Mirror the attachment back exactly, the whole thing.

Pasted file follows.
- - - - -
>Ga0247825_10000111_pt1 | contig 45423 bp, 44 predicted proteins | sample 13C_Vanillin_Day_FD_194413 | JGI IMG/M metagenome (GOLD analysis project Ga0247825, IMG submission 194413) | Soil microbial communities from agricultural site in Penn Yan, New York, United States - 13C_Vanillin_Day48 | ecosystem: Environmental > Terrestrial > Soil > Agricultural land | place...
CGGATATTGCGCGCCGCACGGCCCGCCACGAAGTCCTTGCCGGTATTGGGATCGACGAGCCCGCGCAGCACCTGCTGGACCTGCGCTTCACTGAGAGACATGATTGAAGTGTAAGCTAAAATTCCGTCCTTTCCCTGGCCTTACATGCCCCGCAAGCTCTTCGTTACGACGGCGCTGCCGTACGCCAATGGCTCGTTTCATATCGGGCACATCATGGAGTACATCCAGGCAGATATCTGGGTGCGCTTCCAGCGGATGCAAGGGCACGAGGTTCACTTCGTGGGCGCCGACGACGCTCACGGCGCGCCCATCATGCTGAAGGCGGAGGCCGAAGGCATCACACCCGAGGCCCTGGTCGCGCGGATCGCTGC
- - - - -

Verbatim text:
>Ga0247825_10000111_pt1 | contig 45423 bp, 44 predicted proteins | sample 13C_Vanillin_Day_FD_194413 | JGI IMG/M metagenome (GOLD analysis project Ga0247825, IMG submission 194413) | Soil microbial communities from agricultural site in Penn Yan, New York, United States - 13C_Vanillin_Day48 | ecosystem: Environmental > Terrestrial > Soil > Agricultural land | place...
CGGATATTGCGCGCCGCACGGCCCGCCACGAAGTCCTTGCCGGTATTGGGATCGACGAGCCCGCGCAGCACCTGCTGGACCTGCGCTTCACTGAGAGACATGATTGAAGTGTAAGCTAAAATTCCGTCCTTTCCCTGGCCTTACATGCCCCGCAAGCTCTTCGTTACGACGGCGCTGCCGTACGCCAATGGCTCGTTTCATATCGGGCACATCATGGAGTACATCCAGGCAGATATCTGGGTGCGCTTCCAGCGGATGCAAGGGCACGAGGTTCACTTCGTGGGCGCCGACGACGCTCACGGCGCGCCCATCATGCTGAAGGCGGAGGCCGAAGGCATCACACCCGAGGCCCTGGTCGCGCGGATCGCTGC